A Butterfly With My Wings Cut Off

A Transgender Asylum Seeker’s Quest to Come to California.

Since The California Report Magazine first aired this documentary in December 2020, dozens of listeners reached out to help Luna Guzmán with messages of encouragement and support. This week’s rebroadcast includes an update from Luna.

When she turned 15, like so many girls in her town in Guatemala, Luna Guzmán celebrated with a quinceañera.

“My friend lent me the dress because she saw the way I used to cry every time we passed the dress shop on the way to school, with all those beautiful dresses,” she said in Spanish. “I would just press my hand up against the glass and stare at them for a long time.”

The dress she borrowed was turquoise, with a long skirt. She took off her tennies, put on heels and a tiara, and danced with her friends.

There was a cake, bottles of champagne and chambelanes, boys who dressed up in suits to escort her into the secret party at a friend’s house. No one was there from Luna’s family, because they couldn’t fathom her as a transgender girl.

Moments from that birthday party still linger in Luna’s memory as a time when she truly felt delight and freedom. It was something to be savored again and again as the next decade began to unfold, even as she put back on her soccer jerseys and tried to look like the boy she knew she wasn’t inside. Even as she dealt with brutal violence and decided to take a tremendous risk and leave everything behind in Guatemala to try to find a life in California. The memories were one place in the world where she could imagine being safe, being herself.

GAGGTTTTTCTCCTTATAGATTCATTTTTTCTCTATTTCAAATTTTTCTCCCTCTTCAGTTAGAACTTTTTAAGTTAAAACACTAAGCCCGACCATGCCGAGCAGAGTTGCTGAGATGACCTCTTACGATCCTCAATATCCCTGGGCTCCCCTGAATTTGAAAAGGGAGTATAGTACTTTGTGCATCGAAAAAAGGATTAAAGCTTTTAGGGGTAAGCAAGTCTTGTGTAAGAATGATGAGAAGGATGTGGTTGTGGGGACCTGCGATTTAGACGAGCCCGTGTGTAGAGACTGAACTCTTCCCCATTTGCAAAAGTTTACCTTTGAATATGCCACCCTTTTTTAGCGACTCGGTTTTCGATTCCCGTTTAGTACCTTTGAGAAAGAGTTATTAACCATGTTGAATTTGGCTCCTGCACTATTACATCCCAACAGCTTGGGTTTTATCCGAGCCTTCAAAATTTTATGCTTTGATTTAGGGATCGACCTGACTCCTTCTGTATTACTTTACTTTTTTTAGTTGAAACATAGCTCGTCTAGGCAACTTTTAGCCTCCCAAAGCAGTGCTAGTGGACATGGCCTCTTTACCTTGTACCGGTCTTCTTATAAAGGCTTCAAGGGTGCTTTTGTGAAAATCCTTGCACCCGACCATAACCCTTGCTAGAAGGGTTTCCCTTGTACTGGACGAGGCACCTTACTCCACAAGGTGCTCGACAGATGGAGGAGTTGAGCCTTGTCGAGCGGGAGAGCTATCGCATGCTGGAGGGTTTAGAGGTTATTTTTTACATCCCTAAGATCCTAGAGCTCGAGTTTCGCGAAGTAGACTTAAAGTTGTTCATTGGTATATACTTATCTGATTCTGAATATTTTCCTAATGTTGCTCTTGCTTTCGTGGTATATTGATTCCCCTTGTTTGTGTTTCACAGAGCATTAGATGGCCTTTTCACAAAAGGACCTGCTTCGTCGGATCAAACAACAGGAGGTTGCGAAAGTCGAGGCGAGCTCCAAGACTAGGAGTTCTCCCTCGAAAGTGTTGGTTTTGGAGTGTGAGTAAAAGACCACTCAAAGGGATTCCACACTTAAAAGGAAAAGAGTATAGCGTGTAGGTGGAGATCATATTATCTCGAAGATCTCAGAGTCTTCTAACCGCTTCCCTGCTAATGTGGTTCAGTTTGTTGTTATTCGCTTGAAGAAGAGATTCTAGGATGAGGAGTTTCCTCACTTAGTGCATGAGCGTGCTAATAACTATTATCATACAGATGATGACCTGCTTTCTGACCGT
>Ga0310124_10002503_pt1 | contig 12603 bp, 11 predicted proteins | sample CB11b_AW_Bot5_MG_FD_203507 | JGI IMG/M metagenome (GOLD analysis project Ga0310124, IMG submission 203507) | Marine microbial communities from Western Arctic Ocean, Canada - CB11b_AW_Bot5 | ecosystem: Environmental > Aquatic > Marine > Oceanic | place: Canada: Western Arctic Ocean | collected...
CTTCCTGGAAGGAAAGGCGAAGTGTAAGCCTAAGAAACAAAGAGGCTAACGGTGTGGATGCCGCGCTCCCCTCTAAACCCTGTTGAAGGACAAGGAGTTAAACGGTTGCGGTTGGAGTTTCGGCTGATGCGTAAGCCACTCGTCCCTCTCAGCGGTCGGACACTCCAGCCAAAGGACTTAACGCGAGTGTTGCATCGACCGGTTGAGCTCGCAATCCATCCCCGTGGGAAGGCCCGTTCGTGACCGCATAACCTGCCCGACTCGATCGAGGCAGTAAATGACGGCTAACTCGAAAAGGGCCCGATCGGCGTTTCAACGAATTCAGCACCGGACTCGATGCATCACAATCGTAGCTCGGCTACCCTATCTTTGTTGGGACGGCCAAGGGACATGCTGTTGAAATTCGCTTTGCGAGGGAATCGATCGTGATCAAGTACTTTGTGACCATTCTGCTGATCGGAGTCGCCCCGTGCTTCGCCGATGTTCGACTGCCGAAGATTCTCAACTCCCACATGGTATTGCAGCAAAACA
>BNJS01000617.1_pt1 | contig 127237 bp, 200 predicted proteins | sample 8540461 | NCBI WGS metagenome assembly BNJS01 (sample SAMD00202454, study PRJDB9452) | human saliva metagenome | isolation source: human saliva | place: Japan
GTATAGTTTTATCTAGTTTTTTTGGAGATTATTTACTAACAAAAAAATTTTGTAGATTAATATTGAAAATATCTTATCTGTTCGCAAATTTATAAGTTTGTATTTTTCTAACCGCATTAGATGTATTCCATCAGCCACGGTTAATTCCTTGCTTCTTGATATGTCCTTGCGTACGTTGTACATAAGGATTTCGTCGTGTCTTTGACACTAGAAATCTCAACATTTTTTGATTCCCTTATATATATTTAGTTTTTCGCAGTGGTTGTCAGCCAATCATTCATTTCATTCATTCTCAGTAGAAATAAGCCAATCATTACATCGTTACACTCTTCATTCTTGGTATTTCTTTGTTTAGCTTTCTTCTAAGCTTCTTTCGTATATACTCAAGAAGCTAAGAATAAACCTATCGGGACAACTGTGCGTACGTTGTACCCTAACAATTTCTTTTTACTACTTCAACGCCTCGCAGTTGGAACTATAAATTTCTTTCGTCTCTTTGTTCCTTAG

We first met Luna two years ago at a migrant shelter in Tijuana and have stayed in touch with her as she’s journeyed across the border, spent months in U.S. Immigration and Customs Enforcement detention, and sought shelter in Mexico. We’ve spent weeks frantically trying to reach her in an intensive care unit, after she left a voice message that she had been diagnosed with a severe case of COVID-19. “Thank you for telling my story,” she rasped through labored breaths, her voice barely recognizable. “If I die, I hope that one day people will remember something about me.”

‘Can’t You Change Your Son?’

Luna grew up on the outskirts of a small city in Central Guatemala, in a house cobbled together from sticks and newspaper. Her mom sold french fries from a cart, and Luna helped care for her three siblings, including a brother with developmental disabilities. Her dad wasn’t part of her life.

She said she was a voracious reader, spending hours in the town library. At school she would play dress up with the other girls. Luna would transform into a butterfly, her wings made from pieces of cardboard she scavenged on the street.

“The teacher would always ask my mom, ‘Listen, can’t you change your son? Can you take him to a psychologist? A psychiatrist? It’s making my school look bad,’ ” she recalled.

Luna said her mom defended her at first. When she came out as gay at age 14, her mom gave a toast with some agua de jamaica. But as Luna got older, she said her mom disapproved of the dresses and the heels. Her son, dressing like a woman? For her, that went against nature. So Luna put back on the soccer jerseys and shorts.

“The hurtful things she said to me, I understand them better now,” said Luna. “She just wanted to protect me.”

For the full audio-documentary go here.

This audio-documentary is up for a Webby award. If you love what you hear, please go and vote!


Sasha Khokha & Erin Siegal McIntyre